Another comment I feel obliged to make is that I am both the patient requiring SCD and the cook in the house, so for me simpler is always better. The ingredients to some recipes require completing a previous recipe, and that can be overwhelming for me at times. If I were healthy and preparing these recipes for someone else, I would probably be less critical. If you enjoy cooking and have the time and energy to do it, this book may well become your all-time favorite. So far, Grain-Free Gourmet still tops my list, but I highly recommend recommend anyone on the SCD add this to their library. You can never have too many cookbooks when your choice of foods is limited.
3 internautes sur 3 ont trouvé ce commentaire utile 
5.0 étoiles sur 5 So good, so far! Moroccan cauliflower recipe is worth the price of the book alone! 10 octobre 2014
Par gluten free gal - Publié sur
Format: Relié Achat vérifié
I have not yet embraced the scd diet yet, but am seriously considering as a way to get some relief from my celiac disease (allowing my intestines to heal). The two recipes I've tried from this book as fantastic, however! The roasted Brussels sprouts and Moroccan cauliflower. this is seriously the tastiest recipe for cauliflower I've ever tried with a citrus, garlic, toasted spice and fresh herb marinated poured on top.

This book appears to have a nice variety of simple to more complex dishes. Ranging from breakfast, to appetizers, dinner, kid friendly fare, and dessert.... I'm interested in trying out the cashew bread and mock starch recipes.

Would recommend this book to anyone with digestive issues or those who wish to eat more simple whole foods!
24 internautes sur 24 ont trouvé ce commentaire utile 
4.0 étoiles sur 5 A SCD "foodie" cookbook 28 avril 2010
Par silhouette_of_enchantment - Publié sur
Format: Broché Achat vérifié
Based on some of the reviews, I wasn't expecting much from this cookbook, and in fact bought "Grain-free Gourmet" instead of this one. But, after perusing its contents in a library, I was really surprised that I liked this book more, and I felt it delivered on the "gourmet" part. I fell in love with this book's recipes.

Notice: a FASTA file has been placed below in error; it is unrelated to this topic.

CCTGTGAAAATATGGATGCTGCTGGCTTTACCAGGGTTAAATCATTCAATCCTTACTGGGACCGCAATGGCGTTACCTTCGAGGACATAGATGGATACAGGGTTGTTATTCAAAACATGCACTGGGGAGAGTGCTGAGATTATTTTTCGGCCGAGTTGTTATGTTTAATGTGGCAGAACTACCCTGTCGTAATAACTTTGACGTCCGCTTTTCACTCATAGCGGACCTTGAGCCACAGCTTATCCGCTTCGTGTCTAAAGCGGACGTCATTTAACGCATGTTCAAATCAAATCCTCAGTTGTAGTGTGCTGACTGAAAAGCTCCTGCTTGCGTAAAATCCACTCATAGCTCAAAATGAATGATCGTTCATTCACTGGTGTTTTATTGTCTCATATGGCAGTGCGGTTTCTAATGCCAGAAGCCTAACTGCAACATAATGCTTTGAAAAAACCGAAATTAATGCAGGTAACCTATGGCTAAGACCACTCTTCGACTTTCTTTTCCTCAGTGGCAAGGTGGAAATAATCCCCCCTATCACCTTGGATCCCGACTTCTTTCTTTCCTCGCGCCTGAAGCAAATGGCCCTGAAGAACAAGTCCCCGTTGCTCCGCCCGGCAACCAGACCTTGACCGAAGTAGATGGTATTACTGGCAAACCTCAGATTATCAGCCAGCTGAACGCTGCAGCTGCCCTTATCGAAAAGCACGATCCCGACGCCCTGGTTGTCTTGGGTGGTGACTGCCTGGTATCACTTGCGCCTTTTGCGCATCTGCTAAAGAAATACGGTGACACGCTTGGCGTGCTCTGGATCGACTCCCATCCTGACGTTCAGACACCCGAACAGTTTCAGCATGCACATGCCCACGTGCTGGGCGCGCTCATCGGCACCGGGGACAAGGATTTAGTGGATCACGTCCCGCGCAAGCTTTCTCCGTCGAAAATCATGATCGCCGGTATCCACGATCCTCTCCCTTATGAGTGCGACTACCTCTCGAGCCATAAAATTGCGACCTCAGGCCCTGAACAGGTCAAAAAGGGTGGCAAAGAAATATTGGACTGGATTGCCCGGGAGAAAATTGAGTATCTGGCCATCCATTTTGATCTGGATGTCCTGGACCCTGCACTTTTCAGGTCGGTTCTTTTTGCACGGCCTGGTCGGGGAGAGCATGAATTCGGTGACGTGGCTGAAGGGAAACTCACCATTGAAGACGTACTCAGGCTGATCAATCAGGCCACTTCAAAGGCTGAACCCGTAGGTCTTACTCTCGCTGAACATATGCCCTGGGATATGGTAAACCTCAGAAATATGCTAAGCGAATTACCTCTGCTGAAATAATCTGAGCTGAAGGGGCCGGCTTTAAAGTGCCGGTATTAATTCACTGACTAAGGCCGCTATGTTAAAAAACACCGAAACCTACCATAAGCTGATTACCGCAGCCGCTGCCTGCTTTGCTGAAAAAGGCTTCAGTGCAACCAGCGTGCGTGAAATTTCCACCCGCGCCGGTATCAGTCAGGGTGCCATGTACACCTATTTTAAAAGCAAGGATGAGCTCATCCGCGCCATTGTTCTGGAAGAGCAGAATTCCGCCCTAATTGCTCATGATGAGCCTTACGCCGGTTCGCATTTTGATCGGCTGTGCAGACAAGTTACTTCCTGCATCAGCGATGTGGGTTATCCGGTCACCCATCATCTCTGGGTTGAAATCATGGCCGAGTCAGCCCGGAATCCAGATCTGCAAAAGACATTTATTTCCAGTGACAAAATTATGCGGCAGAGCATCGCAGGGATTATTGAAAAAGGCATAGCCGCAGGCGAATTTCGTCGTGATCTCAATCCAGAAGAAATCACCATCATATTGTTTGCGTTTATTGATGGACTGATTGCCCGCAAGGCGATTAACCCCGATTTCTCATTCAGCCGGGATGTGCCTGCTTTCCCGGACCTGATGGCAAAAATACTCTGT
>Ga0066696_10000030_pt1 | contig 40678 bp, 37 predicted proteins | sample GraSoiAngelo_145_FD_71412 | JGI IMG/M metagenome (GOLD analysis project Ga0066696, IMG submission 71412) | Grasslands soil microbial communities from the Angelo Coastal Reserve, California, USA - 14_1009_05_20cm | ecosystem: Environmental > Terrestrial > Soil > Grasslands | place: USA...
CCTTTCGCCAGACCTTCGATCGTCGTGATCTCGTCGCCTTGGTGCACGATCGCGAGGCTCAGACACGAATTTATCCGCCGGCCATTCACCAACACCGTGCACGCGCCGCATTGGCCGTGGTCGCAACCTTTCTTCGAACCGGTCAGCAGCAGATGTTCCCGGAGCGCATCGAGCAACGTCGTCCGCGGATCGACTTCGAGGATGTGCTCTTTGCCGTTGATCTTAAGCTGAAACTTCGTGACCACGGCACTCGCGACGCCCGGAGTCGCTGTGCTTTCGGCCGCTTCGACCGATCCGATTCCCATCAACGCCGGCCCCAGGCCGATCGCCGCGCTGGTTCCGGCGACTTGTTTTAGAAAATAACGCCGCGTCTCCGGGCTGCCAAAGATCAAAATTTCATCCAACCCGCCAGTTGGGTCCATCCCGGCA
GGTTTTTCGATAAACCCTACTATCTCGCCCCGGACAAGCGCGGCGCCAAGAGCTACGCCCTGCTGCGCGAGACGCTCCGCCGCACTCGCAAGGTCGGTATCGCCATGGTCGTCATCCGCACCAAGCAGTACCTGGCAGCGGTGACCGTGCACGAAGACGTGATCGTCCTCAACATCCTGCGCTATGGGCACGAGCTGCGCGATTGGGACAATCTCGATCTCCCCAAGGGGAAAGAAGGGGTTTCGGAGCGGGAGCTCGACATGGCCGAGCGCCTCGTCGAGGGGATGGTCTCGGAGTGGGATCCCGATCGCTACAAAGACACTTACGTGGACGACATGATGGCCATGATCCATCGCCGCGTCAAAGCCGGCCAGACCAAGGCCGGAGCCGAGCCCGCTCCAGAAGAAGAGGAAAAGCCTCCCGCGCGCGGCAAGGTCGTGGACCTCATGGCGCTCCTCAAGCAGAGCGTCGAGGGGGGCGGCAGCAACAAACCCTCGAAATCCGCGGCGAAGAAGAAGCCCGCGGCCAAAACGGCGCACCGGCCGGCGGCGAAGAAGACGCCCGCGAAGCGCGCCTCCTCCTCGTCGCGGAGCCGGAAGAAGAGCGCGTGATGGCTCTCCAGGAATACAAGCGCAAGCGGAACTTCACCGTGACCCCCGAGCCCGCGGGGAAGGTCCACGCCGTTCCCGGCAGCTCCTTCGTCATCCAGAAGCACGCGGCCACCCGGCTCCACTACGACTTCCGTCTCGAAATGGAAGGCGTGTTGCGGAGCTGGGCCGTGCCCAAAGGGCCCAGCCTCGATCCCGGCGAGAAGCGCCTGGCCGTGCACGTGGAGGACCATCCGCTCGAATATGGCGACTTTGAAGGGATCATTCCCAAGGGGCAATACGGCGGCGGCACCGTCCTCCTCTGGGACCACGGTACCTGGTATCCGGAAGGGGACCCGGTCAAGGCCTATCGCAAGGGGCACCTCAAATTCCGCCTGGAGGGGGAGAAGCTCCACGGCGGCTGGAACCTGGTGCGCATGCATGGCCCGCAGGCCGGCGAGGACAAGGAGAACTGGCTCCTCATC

This recipe collection is NOT for everyone. It is a "gourmet" book. In fact, the Food Network's Barefoot Contessa brought the idea for Conrad's book directly to publishers (that should tell you it's definitely gourmet-oriented). It should also tell you how good it is, to get Ina Garten's stamp of approval.

That being said, I am a foodie, so I really dig the book. Being on a restricted diet, you can feel a bit deprived. Things "normal" people take for granted are off limits. That being said, these recipes make me feel that I can enjoy eating again. For example, there are basic recipes for soup stocks and classic tomato sauces, garlic and rosemary leg of lamb, roast pork loin with stewed fruits, spinach, lemon and basil pesto, zucchini lasanga(a basic recipe in most SCD books) and pizza margherita (with an almond pizza crust and yogurt-cheese bocconcinis for the mozzarella). And there are creative ways to make other basics like dijon mustard from scratch. (For those who might scoff at creating a mustard from scratch, many SCD'ers can't touch the manufactured stuff because of the sugars).

Where Conrad's book falls short: although there are beautiful photographs, there aren't many. And of course the recipes are time consuming and complicated (even if they are delicious). She doesn't include "notes" either on which recipe should be tried when. (For many SCD'ers there is a time line when certain foods can and cannot be introduced back into the diet). I only ask: Why? Conrad worked really closely with Elaine Gottschall and Lucy Rossett (from Lucy's Kitchen Shop) to learn about the diet and with the writing of the book. And, like a previous reviewer mentioned -- some recipes involve using a previously-made/created recipe. If you like creating simple, quick recipes (in 30 minutes or less) this may not be the book for you.

Other those small critiques that, I loved this recipe collection so much, I bought it. In fact, I wish Conrad would write a second book of recipes for SCD'ers.